Remembering Walter Van Tilburg Clark
Ox-Bow Man at SF State
he joined the faculty of San Francisco State College, Walter
Van Tilburg Clark was one of the most famous novelists in the country.
His best-known work, "The Ox-Bow Incident," redefined the
Western genre by avoiding the heroic lone horseman, roundups, shootouts,
burning arrows and sexy saloon girls. Instead, the novel was realistic
and gritty, turning the Western myth upside down by chronicling the
mob lynching of innocent men while the cowboy narrator just stands by.
Clark was invited to teach at SF State's writer's workshop the summer
of 1955. He had heard the College had the kind of close ties to local
high schools and junior colleges that he had always advocated. "And,"
he wrote to his Random House editor Saxe Commins, "of all cities,
San Francisco is the only one I love." During the course of the
workshop, he was hired on a full-time basis to establish a formal Creative
Writing Program. Through this program, SF State went on to hire many
prominent writers, including Mark Harris, Kay Boyle and Wright Morris,
and became one of the leading centers of creative writing instruction
in the country.
Charles Brashear, (attended, '60–'61), novelist and editor,
recalled his classes with Clark: "We were a pack of graduate students
at San Francisco State in the late '50s and early '60s, wolfing up Walter's
classes. In analyzing a piece of fiction or in drawing our insights
into the creative act, he was superb … He could get a discussion,
an honest-to-God discussion, going in a group of 60 or more students.
We often marveled at that … Reading all that written work must
have been gargantuan. I still have an essay I wrote for Walter in one
of those classes … he wrote a comment on it, 1,500 words long."
One of John Christgau's (B.A., '58; M.A. '61) most distinct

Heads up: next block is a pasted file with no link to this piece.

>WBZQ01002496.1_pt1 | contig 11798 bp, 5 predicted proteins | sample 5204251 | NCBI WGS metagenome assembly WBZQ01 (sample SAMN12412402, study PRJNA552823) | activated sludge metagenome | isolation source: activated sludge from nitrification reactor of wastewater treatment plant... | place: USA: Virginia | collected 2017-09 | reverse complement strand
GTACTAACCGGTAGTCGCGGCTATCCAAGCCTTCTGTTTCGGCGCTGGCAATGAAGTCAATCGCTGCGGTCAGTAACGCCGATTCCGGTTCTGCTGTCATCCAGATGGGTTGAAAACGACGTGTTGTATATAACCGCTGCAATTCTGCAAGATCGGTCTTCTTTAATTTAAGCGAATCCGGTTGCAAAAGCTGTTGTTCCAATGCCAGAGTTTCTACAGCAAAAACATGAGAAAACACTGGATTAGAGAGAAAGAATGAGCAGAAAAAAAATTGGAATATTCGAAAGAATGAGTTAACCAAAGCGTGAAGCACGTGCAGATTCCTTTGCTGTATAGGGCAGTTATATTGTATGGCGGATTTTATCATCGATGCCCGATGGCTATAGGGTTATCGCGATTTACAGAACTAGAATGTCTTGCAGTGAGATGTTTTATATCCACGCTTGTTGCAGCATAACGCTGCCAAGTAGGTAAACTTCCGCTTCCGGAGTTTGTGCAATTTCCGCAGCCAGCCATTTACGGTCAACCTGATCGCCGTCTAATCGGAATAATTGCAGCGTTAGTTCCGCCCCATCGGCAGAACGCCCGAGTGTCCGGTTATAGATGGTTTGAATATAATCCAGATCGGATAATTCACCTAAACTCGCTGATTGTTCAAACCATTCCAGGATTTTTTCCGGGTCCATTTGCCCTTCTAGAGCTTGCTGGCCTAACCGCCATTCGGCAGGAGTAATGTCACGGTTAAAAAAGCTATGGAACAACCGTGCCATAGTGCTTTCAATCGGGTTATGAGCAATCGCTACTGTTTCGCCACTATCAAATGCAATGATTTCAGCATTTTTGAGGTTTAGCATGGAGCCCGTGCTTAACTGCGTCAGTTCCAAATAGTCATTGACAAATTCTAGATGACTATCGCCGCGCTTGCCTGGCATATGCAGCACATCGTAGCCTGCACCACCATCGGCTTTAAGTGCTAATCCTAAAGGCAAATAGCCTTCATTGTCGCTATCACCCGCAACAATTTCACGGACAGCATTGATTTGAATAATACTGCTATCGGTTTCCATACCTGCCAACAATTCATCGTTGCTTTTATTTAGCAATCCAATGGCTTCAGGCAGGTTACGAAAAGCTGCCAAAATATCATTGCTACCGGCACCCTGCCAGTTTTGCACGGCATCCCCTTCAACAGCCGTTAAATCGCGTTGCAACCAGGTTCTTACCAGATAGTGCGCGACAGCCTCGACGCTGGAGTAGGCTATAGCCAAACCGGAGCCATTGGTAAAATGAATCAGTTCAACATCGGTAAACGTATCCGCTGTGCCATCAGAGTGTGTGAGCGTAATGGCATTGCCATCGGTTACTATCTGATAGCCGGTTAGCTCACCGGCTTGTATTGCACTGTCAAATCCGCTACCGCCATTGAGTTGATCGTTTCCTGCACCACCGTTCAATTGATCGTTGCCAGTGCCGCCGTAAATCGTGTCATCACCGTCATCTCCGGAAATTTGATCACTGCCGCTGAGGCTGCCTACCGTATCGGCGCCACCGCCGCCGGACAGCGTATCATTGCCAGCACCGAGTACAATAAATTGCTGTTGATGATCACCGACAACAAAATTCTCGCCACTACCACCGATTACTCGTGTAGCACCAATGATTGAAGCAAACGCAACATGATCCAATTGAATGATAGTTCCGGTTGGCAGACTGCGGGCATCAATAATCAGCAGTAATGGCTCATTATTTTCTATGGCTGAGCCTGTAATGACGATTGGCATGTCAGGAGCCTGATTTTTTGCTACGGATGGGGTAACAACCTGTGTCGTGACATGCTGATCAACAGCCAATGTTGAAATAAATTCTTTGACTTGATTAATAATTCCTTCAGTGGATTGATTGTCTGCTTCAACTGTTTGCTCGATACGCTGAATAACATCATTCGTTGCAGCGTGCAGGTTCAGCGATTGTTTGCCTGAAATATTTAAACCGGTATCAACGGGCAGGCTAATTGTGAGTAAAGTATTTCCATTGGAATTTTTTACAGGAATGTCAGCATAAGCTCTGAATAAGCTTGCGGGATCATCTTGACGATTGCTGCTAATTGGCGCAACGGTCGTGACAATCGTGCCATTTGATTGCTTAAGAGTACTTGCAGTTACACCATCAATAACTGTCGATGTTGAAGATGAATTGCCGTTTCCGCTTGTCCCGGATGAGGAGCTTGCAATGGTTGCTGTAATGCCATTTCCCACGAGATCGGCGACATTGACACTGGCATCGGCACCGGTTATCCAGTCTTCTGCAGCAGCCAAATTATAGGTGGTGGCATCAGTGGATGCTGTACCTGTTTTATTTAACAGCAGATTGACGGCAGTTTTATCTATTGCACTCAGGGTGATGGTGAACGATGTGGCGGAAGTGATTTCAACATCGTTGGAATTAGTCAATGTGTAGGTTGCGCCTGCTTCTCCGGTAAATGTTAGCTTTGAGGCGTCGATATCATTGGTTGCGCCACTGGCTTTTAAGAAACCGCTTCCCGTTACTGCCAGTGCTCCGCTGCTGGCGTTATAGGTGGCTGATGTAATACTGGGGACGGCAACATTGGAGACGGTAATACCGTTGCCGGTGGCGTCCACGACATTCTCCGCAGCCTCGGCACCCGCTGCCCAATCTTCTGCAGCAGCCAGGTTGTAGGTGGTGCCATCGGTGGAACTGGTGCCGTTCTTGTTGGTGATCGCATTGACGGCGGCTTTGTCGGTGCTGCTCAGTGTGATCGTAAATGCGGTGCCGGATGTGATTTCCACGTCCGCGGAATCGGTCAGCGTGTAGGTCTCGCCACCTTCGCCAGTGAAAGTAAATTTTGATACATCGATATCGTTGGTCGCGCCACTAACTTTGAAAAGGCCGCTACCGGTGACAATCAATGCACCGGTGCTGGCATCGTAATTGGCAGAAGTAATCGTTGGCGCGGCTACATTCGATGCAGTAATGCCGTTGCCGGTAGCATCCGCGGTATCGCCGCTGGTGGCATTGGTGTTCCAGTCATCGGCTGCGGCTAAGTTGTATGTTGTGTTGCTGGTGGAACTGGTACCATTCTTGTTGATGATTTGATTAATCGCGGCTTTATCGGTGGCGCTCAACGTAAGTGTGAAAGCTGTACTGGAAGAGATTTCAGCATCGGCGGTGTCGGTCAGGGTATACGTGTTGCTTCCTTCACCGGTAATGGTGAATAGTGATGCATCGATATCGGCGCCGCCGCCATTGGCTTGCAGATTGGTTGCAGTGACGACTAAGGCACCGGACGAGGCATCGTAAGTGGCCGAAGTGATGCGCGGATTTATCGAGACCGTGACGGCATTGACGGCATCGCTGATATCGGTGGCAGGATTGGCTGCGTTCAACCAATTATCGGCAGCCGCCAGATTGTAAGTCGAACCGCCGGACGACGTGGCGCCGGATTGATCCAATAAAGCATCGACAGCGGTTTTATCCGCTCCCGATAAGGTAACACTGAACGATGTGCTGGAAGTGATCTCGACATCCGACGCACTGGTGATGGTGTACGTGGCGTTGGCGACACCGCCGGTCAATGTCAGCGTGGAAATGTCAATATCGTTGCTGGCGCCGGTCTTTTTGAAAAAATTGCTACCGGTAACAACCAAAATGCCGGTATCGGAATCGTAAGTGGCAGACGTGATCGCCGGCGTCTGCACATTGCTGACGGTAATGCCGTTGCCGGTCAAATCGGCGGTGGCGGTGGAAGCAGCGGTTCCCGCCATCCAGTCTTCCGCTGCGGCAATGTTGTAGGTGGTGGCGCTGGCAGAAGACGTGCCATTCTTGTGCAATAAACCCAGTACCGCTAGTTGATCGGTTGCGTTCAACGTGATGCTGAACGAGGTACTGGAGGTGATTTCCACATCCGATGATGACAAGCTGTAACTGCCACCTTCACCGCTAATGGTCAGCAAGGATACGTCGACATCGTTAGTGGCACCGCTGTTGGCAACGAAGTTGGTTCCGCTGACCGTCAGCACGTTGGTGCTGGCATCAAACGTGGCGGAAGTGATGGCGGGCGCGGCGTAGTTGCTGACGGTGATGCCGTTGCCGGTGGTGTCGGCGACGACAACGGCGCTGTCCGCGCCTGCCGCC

memories is of Clark's handwriting. "He would write in blue pencil
that must have had a point on it like a carpenter's pencil … a
broad pencil tip so that the writing was flat and very small and almost
completely unreadable." Students would gather together in the hallway
to try to decipher the comments, which led to many friendships. "If
you did not know that buried in that inscrutable writing there was enormous
technical wisdom about story writing, you would have let it go,"
Christgau recalled. "But he was so thoughtful in his remarks and
he took such time with each student and story."
The late Irving Halperin was just beginning his own teaching career
when he asked Clark, "How do I reach students? How do I reach them
so that they can experience the feeling of having learned something
worthwhile?" Clark talked with him and later sent a letter in which
he tried to answer Halperin's questions. "I feel sure the best
happens between teacher and student not by means of the direct attack,
but only indirectly, by way of the ‘thing between,' the poem,
story, what-have-you. A mutual concentration coming as close to self-forgetfulness
as possible … I know more of my friend from watching him watch
a bird flying than from looking into his eyes. I will know still more
if we both watch the bird flying, and then take the same length of time
to begin moving again when the bird has vanished."
Clark's influence was not limited to the classroom. In the summer of
1957, when the city of San Francisco prosecuted Lawrence Ferlinghetti
on the charge of disseminating obscenity by publishing Allen Ginsberg's
"Howl and Other Poems," Clark, along with several other SF
State professors, testified for the defense. He did not particularly
care for the Beat poets but he felt the case was a matter of freedom
Clark soon found he missed Nevada, where he had once lived, the desert,
its heat and dryness and the Western legends. In early 1962 when he
received an offer to teach at the University of Nevada, he took it.
His friends and colleagues at SF State were sorry to lose him. He had
enlivened the department and made an indelible impression on hundreds
of incipient writers.
When Clark died in 1971, Halperin was among those who traveled to his
funeral in Virginia City. "At the precise moment, when my own feelings
were beginning to show as too nakedly human, too visible and self-involved,
there came, through a break in the clearing sky and over the ridge of
a nearby hill, a flock of intervening birds. I looked up and watched
them … They made a beautiful swoop, and then departed, and left
behind them, for me, a vast and meaningful silence."
Jackson J. Benson (M.A., '56)
is the author of "The Ox-Bow Man: A Biography of Walter Van Tilburg
Clark (University of Nevada Press, '06).